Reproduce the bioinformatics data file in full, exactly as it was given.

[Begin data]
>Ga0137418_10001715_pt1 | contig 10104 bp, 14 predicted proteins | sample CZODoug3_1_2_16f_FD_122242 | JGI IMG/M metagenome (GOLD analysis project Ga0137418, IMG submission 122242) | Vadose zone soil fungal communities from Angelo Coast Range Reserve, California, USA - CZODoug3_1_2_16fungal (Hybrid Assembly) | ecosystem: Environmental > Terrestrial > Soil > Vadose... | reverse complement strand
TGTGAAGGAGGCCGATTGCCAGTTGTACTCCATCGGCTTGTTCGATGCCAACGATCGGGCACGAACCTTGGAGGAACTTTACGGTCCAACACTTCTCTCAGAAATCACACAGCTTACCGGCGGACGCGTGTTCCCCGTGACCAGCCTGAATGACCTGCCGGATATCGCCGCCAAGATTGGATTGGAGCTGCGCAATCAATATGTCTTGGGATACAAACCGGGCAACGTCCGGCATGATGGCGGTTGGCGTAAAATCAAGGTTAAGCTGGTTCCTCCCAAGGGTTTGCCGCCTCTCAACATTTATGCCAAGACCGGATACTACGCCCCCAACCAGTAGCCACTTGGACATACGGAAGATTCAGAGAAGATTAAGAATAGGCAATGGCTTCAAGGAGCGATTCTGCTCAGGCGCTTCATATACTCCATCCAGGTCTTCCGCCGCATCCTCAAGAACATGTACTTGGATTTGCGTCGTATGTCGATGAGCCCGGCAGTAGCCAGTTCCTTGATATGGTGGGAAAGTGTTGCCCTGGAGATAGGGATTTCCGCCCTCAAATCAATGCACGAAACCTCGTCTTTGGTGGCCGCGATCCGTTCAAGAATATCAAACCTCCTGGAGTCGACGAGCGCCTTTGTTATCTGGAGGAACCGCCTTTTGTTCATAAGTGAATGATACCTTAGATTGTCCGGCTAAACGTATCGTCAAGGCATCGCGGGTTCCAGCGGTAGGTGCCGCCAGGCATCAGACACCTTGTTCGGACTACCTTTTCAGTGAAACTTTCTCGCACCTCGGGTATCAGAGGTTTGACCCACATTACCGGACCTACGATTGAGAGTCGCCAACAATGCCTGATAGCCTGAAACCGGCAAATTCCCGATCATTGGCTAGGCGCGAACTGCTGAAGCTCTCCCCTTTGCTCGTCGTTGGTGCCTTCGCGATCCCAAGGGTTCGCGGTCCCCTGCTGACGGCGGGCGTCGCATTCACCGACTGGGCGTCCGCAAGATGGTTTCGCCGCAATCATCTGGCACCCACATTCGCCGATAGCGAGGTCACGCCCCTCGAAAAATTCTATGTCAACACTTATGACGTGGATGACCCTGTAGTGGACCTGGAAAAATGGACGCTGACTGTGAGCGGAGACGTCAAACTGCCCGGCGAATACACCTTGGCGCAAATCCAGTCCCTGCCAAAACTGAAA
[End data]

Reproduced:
>Ga0137418_10001715_pt1 | contig 10104 bp, 14 predicted proteins | sample CZODoug3_1_2_16f_FD_122242 | JGI IMG/M metagenome (GOLD analysis project Ga0137418, IMG submission 122242) | Vadose zone soil fungal communities from Angelo Coast Range Reserve, California, USA - CZODoug3_1_2_16fungal (Hybrid Assembly) | ecosystem: Environmental > Terrestrial > Soil > Vadose... | reverse complement strand
TGTGAAGGAGGCCGATTGCCAGTTGTACTCCATCGGCTTGTTCGATGCCAACGATCGGGCACGAACCTTGGAGGAACTTTACGGTCCAACACTTCTCTCAGAAATCACACAGCTTACCGGCGGACGCGTGTTCCCCGTGACCAGCCTGAATGACCTGCCGGATATCGCCGCCAAGATTGGATTGGAGCTGCGCAATCAATATGTCTTGGGATACAAACCGGGCAACGTCCGGCATGATGGCGGTTGGCGTAAAATCAAGGTTAAGCTGGTTCCTCCCAAGGGTTTGCCGCCTCTCAACATTTATGCCAAGACCGGATACTACGCCCCCAACCAGTAGCCACTTGGACATACGGAAGATTCAGAGAAGATTAAGAATAGGCAATGGCTTCAAGGAGCGATTCTGCTCAGGCGCTTCATATACTCCATCCAGGTCTTCCGCCGCATCCTCAAGAACATGTACTTGGATTTGCGTCGTATGTCGATGAGCCCGGCAGTAGCCAGTTCCTTGATATGGTGGGAAAGTGTTGCCCTGGAGATAGGGATTTCCGCCCTCAAATCAATGCACGAAACCTCGTCTTTGGTGGCCGCGATCCGTTCAAGAATATCAAACCTCCTGGAGTCGACGAGCGCCTTTGTTATCTGGAGGAACCGCCTTTTGTTCATAAGTGAATGATACCTTAGATTGTCCGGCTAAACGTATCGTCAAGGCATCGCGGGTTCCAGCGGTAGGTGCCGCCAGGCATCAGACACCTTGTTCGGACTACCTTTTCAGTGAAACTTTCTCGCACCTCGGGTATCAGAGGTTTGACCCACATTACCGGACCTACGATTGAGAGTCGCCAACAATGCCTGATAGCCTGAAACCGGCAAATTCCCGATCATTGGCTAGGCGCGAACTGCTGAAGCTCTCCCCTTTGCTCGTCGTTGGTGCCTTCGCGATCCCAAGGGTTCGCGGTCCCCTGCTGACGGCGGGCGTCGCATTCACCGACTGGGCGTCCGCAAGATGGTTTCGCCGCAATCATCTGGCACCCACATTCGCCGATAGCGAGGTCACGCCCCTCGAAAAATTCTATGTCAACACTTATGACGTGGATGACCCTGTAGTGGACCTGGAAAAATGGACGCTGACTGTGAGCGGAGACGTCAAACTGCCCGGCGAATACACCTTGGCGCAAATCCAGTCCCTGCCAAAACTGAAA